When I awoke this morning, the word “chains” was on my brain. I tried to recall what dreams I might have had which would have produced that effect, but nothing came to me. But all day, my thoughts kept returning to why chains would be important.

Don’t bother Googling the word because you’ll get bombarded with ads for jewelry or listening suggestions for songs called Chains by Nick Jonas or Usher or YouTube videos of a rapper who had gold chains implanted into his scalp. Sometimes it feels as though I’m making stuff up, but really, Mexican rapper Dan Sur had his hair replaced with gold chains that hang down into his face. One person commented that Sur’s favorite bedtime story must have been Goldilocks. Maybe this is what Aretha Franklin envisioned when she sang “Chain of Fools.”

Anyhow, I tried the search hack of typing the word chains (then a space) -jewelry -necklace -music. Still, nothing led me to an answer of why this word was front and center the moment I opened my eyes.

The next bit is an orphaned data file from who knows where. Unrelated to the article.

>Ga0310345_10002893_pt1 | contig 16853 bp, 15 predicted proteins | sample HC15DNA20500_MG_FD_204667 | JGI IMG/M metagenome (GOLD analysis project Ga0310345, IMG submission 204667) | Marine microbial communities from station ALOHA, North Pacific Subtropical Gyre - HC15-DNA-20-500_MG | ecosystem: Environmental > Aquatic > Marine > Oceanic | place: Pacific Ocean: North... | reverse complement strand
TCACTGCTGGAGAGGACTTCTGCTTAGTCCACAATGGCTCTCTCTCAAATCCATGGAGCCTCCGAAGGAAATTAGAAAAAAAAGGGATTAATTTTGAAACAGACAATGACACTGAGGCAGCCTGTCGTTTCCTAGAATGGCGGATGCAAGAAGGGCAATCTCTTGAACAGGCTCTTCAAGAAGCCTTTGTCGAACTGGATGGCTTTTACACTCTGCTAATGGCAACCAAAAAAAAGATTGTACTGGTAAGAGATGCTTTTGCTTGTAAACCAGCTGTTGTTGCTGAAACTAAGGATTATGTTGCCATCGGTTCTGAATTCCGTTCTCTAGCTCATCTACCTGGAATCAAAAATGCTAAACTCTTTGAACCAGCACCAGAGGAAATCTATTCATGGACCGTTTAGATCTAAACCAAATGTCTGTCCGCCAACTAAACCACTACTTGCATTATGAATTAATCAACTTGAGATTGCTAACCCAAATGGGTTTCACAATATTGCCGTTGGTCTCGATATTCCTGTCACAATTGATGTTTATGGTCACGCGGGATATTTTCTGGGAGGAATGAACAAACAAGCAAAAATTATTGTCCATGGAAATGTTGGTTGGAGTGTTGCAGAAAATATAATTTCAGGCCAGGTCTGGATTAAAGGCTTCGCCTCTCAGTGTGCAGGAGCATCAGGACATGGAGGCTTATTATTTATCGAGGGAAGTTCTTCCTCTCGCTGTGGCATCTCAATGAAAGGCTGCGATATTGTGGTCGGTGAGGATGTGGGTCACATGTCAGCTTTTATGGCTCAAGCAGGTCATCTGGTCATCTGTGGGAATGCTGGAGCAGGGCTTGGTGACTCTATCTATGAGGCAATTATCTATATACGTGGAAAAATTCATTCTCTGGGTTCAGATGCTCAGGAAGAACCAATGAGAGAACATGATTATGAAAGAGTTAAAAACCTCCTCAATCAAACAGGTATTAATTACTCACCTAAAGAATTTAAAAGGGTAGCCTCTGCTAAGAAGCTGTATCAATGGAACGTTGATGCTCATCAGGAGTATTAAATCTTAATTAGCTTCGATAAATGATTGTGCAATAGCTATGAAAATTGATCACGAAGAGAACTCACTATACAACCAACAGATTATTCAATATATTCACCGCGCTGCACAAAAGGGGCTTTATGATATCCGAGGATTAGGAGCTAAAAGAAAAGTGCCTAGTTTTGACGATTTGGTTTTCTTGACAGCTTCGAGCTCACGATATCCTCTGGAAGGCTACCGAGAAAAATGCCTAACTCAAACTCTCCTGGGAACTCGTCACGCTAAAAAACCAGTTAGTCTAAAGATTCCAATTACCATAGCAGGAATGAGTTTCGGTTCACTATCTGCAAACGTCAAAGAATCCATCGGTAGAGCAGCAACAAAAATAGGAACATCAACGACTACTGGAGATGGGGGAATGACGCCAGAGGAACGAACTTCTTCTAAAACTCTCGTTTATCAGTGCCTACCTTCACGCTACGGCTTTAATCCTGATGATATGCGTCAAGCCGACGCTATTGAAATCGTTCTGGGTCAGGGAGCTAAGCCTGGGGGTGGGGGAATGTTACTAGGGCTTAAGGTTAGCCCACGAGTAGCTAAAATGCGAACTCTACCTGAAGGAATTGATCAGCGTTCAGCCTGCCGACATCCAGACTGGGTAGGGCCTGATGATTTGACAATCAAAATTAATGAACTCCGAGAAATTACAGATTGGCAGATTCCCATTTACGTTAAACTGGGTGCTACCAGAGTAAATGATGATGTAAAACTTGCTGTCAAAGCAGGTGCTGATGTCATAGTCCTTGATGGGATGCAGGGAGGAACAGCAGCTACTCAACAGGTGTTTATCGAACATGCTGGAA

So instead I got off the computer, closed my eyes, and did mental mind mapping to consider what the word chains means to me: what do I know about it, what do I think about it, is there something good about chains, something bad about it, something funny about it? What story do I know about it?

And then I knew. I had dreamed of my mother-in-law Rosalie.

There is a version of the old-time hymn Amazing Grace with the subtitle “My Chains are Gone.” Once, years ago sitting in my car waiting to go in for a lunch meeting, that song (version by Chris Tomlin) came on the radio. I felt compelled to call Rosalie and sing the chorus to her. “My chains are gone; I’ve been set free. My God, my Savior, has ransomed me. And like a flood, His mercy reigns. Amazing love, amazing grace.”

And I did just that; sitting in the parking lot, I sang to Rosalie who thanked me for witnessing God’s love to her.

Sometimes chains are beautiful.


Be sure to watch this video of the Pentatonix version of Amazing Grace (My Chains are Gone). It was filmed at the location where Laura and Andrew were married: Wayfarers Chapel in Rancho Palos Verdes, CA.

An older post of mine about another dream of Amazing Grace